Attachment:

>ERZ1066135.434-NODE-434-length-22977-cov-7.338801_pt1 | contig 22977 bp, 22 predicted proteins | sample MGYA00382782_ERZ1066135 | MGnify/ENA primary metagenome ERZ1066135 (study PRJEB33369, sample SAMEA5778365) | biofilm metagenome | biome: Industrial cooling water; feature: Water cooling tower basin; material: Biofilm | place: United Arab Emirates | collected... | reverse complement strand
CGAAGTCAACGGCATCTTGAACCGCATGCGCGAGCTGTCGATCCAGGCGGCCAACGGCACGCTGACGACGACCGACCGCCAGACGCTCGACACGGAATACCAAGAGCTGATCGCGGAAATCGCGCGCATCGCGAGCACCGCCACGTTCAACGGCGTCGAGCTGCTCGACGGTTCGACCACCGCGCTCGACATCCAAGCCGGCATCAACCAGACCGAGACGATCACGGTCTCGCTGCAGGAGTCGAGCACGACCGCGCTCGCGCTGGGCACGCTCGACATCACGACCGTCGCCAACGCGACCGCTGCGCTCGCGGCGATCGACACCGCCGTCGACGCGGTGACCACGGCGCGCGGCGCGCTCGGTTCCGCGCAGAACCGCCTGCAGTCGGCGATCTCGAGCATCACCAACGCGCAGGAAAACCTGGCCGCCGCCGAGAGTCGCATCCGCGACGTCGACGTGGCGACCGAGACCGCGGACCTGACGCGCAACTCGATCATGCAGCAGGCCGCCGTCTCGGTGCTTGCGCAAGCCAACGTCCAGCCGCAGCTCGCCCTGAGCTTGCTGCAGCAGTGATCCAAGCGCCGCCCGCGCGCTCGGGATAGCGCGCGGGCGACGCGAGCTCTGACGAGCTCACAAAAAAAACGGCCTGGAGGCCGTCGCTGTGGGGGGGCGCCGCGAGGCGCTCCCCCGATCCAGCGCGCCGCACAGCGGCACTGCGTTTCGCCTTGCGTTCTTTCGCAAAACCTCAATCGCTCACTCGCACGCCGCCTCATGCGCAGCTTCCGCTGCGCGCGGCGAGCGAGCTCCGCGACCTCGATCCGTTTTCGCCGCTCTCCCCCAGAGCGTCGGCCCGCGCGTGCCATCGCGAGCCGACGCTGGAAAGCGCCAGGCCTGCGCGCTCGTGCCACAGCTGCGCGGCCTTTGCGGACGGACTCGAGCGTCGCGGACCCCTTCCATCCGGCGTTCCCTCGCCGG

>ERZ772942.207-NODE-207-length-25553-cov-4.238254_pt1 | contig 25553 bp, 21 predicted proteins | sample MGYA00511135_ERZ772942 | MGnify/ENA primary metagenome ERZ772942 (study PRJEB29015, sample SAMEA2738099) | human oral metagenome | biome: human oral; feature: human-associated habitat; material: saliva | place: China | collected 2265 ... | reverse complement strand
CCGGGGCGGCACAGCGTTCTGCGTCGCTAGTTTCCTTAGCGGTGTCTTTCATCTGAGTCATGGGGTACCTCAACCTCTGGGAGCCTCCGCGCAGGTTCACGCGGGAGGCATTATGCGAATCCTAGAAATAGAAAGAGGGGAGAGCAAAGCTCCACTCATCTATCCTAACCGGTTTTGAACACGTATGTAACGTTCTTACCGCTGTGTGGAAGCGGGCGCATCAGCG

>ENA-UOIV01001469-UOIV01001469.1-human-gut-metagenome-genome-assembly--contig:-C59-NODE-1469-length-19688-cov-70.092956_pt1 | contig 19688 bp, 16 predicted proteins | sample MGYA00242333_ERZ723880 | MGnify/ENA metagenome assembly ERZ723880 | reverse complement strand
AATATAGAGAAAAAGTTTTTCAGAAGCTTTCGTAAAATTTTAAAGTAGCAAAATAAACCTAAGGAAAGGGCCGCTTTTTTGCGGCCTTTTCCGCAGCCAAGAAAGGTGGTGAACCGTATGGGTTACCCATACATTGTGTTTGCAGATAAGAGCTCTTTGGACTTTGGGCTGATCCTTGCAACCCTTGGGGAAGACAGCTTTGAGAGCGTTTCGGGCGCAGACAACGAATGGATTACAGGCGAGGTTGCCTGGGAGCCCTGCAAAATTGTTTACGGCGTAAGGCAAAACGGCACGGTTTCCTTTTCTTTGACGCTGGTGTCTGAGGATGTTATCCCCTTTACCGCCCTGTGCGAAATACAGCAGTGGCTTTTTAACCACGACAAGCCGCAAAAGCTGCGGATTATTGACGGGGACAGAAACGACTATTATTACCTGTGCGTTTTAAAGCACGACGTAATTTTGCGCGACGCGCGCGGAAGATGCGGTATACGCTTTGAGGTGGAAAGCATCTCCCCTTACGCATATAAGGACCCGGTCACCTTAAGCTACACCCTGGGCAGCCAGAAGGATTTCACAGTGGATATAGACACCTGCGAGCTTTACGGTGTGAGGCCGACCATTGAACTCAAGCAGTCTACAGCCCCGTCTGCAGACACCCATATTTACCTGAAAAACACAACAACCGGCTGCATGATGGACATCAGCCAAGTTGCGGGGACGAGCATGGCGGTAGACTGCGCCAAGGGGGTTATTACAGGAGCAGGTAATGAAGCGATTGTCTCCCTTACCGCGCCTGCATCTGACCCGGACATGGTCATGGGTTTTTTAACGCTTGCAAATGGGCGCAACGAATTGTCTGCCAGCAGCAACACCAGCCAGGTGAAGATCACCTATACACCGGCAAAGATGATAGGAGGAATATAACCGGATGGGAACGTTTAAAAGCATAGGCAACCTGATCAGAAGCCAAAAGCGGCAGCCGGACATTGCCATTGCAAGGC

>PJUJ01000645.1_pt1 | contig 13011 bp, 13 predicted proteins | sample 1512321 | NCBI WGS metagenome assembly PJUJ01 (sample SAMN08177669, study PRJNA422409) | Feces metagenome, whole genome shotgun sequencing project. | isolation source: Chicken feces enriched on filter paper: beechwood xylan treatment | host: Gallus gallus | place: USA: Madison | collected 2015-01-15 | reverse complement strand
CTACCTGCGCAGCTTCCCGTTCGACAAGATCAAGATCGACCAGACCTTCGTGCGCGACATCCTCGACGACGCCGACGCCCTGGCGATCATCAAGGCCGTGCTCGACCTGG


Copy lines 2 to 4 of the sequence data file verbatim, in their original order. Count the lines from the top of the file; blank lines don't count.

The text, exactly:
CGAAGTCAACGGCATCTTGAACCGCATGCGCGAGCTGTCGATCCAGGCGGCCAACGGCACGCTGACGACGACCGACCGCCAGACGCTCGACACGGAATACCAAGAGCTGATCGCGGAAATCGCGCGCATCGCGAGCACCGCCACGTTCAACGGCGTCGAGCTGCTCGACGGTTCGACCACCGCGCTCGACATCCAAGCCGGCATCAACCAGACCGAGACGATCACGGTCTCGCTGCAGGAGTCGAGCACGACCGCGCTCGCGCTGGGCACGCTCGACATCACGACCGTCGCCAACGCGACCGCTGCGCTCGCGGCGATCGACACCGCCGTCGACGCGGTGACCACGGCGCGCGGCGCGCTCGGTTCCGCGCAGAACCGCCTGCAGTCGGCGATCTCGAGCATCACCAACGCGCAGGAAAACCTGGCCGCCGCCGAGAGTCGCATCCGCGACGTCGACGTGGCGACCGAGACCGCGGACCTGACGCGCAACTCGATCATGCAGCAGGCCGCCGTCTCGGTGCTTGCGCAAGCCAACGTCCAGCCGCAGCTCGCCCTGAGCTTGCTGCAGCAGTGATCCAAGCGCCGCCCGCGCGCTCGGGATAGCGCGCGGGCGACGCGAGCTCTGACGAGCTCACAAAAAAAACGGCCTGGAGGCCGTCGCTGTGGGGGGGCGCCGCGAGGCGCTCCCCCGATCCAGCGCGCCGCACAGCGGCACTGCGTTTCGCCTTGCGTTCTTTCGCAAAACCTCAATCGCTCACTCGCACGCCGCCTCATGCGCAGCTTCCGCTGCGCGCGGCGAGCGAGCTCCGCGACCTCGATCCGTTTTCGCCGCTCTCCCCCAGAGCGTCGGCCCGCGCGTGCCATCGCGAGCCGACGCTGGAAAGCGCCAGGCCTGCGCGCTCGTGCCACAGCTGCGCGGCCTTTGCGGACGGACTCGAGCGTCGCGGACCCCTTCCATCCGGCGTTCCCTCGCCGG

>ERZ772942.207-NODE-207-length-25553-cov-4.238254_pt1 | contig 25553 bp, 21 predicted proteins | sample MGYA00511135_ERZ772942 | MGnify/ENA primary metagenome ERZ772942 (study PRJEB29015, sample SAMEA2738099) | human oral metagenome | biome: human oral; feature: human-associated habitat; material: saliva | place: China | collected 2265 ... | reverse complement strand
CCGGGGCGGCACAGCGTTCTGCGTCGCTAGTTTCCTTAGCGGTGTCTTTCATCTGAGTCATGGGGTACCTCAACCTCTGGGAGCCTCCGCGCAGGTTCACGCGGGAGGCATTATGCGAATCCTAGAAATAGAAAGAGGGGAGAGCAAAGCTCCACTCATCTATCCTAACCGGTTTTGAACACGTATGTAACGTTCTTACCGCTGTGTGGAAGCGGGCGCATCAGCG